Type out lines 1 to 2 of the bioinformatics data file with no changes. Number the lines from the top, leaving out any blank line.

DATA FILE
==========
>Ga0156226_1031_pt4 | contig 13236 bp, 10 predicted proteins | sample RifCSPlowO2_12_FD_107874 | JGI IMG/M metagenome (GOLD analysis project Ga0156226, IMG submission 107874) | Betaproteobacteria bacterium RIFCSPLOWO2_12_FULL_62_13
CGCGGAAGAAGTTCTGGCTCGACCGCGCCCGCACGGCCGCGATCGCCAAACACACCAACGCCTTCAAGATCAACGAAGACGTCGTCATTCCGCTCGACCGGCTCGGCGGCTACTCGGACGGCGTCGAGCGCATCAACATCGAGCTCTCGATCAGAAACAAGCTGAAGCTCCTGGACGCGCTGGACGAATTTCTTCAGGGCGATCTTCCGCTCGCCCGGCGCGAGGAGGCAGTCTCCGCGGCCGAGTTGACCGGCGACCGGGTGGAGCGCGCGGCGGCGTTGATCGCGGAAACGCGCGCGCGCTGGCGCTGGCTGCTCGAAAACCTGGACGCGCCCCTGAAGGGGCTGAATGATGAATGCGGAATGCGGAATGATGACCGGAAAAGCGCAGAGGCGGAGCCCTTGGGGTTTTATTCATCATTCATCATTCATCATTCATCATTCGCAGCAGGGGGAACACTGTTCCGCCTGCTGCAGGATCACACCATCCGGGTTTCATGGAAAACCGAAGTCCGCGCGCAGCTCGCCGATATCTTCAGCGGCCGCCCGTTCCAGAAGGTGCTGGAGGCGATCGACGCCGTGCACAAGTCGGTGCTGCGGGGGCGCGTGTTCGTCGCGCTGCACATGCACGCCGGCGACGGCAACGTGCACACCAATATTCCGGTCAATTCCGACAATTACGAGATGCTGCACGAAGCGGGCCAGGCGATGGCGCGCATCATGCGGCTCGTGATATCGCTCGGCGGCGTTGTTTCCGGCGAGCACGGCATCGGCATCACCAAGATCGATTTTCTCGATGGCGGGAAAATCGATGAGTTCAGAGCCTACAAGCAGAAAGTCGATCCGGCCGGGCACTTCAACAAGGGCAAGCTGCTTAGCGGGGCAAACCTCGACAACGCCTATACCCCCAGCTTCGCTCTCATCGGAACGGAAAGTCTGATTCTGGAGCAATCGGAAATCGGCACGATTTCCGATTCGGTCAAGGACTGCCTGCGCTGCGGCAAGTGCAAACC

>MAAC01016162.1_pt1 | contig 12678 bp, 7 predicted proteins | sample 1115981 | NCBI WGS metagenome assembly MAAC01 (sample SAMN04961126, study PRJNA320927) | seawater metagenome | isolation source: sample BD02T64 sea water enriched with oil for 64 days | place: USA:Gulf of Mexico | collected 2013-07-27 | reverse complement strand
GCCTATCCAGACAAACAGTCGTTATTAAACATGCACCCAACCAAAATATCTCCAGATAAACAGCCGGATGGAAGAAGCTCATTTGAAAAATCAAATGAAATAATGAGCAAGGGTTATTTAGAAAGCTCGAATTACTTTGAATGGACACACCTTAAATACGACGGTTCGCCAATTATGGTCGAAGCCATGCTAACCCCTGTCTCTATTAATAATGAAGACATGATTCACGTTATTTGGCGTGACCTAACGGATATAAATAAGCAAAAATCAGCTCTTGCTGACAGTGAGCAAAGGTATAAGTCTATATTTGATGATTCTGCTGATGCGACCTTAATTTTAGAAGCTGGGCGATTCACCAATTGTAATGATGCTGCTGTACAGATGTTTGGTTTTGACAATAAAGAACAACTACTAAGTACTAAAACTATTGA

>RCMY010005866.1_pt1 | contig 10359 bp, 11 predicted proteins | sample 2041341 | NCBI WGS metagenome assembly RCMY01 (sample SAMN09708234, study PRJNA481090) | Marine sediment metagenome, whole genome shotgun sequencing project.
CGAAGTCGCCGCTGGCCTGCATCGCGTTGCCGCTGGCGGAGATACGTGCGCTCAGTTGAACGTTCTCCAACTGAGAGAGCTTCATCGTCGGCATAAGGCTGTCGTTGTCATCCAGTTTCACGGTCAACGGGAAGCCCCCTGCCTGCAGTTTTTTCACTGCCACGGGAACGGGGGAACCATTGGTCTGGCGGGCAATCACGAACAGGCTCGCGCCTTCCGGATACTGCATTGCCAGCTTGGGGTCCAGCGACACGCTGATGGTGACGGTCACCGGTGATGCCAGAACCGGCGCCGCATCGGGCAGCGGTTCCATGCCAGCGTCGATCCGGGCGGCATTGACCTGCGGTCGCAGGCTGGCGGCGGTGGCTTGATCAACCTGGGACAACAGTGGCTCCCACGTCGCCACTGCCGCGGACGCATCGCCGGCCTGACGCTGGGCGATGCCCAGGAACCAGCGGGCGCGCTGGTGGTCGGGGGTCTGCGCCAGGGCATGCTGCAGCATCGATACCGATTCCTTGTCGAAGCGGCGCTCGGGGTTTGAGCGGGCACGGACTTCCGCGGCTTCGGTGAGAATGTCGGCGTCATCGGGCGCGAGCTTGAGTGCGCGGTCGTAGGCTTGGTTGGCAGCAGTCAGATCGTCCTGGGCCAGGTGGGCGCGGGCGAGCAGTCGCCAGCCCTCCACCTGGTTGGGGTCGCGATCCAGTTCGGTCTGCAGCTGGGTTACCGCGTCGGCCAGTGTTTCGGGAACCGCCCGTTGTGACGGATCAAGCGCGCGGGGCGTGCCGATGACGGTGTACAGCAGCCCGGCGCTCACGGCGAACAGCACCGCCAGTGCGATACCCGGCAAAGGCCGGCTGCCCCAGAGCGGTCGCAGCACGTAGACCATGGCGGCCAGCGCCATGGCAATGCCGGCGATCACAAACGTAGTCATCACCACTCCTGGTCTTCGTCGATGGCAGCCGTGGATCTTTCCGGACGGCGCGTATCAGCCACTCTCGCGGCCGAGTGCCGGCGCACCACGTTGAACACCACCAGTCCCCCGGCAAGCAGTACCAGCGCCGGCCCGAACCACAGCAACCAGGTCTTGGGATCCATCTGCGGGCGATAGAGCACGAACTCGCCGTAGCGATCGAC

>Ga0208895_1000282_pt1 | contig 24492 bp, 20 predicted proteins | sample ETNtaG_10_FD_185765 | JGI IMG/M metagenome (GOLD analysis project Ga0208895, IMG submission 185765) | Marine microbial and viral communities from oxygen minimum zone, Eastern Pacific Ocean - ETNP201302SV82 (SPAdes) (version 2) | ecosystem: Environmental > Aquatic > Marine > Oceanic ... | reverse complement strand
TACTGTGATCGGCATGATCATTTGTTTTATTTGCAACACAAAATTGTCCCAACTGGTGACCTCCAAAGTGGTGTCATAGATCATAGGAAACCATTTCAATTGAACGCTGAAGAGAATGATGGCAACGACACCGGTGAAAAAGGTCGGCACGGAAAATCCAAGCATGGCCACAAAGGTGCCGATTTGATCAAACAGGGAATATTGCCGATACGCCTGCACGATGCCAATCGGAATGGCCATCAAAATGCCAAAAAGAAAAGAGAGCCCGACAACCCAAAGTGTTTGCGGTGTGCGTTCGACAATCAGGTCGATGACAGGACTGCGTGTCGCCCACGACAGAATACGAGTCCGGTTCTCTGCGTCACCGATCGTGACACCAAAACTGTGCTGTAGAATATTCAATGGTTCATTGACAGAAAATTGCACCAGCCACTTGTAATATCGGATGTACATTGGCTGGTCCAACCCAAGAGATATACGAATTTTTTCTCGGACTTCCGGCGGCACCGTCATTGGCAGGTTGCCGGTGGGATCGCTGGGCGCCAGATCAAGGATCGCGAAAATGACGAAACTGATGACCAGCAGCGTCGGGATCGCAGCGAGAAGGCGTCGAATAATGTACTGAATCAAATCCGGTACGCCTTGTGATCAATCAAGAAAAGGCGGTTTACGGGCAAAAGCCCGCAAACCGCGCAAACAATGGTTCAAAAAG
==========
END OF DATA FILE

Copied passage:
>Ga0156226_1031_pt4 | contig 13236 bp, 10 predicted proteins | sample RifCSPlowO2_12_FD_107874 | JGI IMG/M metagenome (GOLD analysis project Ga0156226, IMG submission 107874) | Betaproteobacteria bacterium RIFCSPLOWO2_12_FULL_62_13
CGCGGAAGAAGTTCTGGCTCGACCGCGCCCGCACGGCCGCGATCGCCAAACACACCAACGCCTTCAAGATCAACGAAGACGTCGTCATTCCGCTCGACCGGCTCGGCGGCTACTCGGACGGCGTCGAGCGCATCAACATCGAGCTCTCGATCAGAAACAAGCTGAAGCTCCTGGACGCGCTGGACGAATTTCTTCAGGGCGATCTTCCGCTCGCCCGGCGCGAGGAGGCAGTCTCCGCGGCCGAGTTGACCGGCGACCGGGTGGAGCGCGCGGCGGCGTTGATCGCGGAAACGCGCGCGCGCTGGCGCTGGCTGCTCGAAAACCTGGACGCGCCCCTGAAGGGGCTGAATGATGAATGCGGAATGCGGAATGATGACCGGAAAAGCGCAGAGGCGGAGCCCTTGGGGTTTTATTCATCATTCATCATTCATCATTCATCATTCGCAGCAGGGGGAACACTGTTCCGCCTGCTGCAGGATCACACCATCCGGGTTTCATGGAAAACCGAAGTCCGCGCGCAGCTCGCCGATATCTTCAGCGGCCGCCCGTTCCAGAAGGTGCTGGAGGCGATCGACGCCGTGCACAAGTCGGTGCTGCGGGGGCGCGTGTTCGTCGCGCTGCACATGCACGCCGGCGACGGCAACGTGCACACCAATATTCCGGTCAATTCCGACAATTACGAGATGCTGCACGAAGCGGGCCAGGCGATGGCGCGCATCATGCGGCTCGTGATATCGCTCGGCGGCGTTGTTTCCGGCGAGCACGGCATCGGCATCACCAAGATCGATTTTCTCGATGGCGGGAAAATCGATGAGTTCAGAGCCTACAAGCAGAAAGTCGATCCGGCCGGGCACTTCAACAAGGGCAAGCTGCTTAGCGGGGCAAACCTCGACAACGCCTATACCCCCAGCTTCGCTCTCATCGGAACGGAAAGTCTGATTCTGGAGCAATCGGAAATCGGCACGATTTCCGATTCGGTCAAGGACTGCCTGCGCTGCGGCAAGTGCAAACC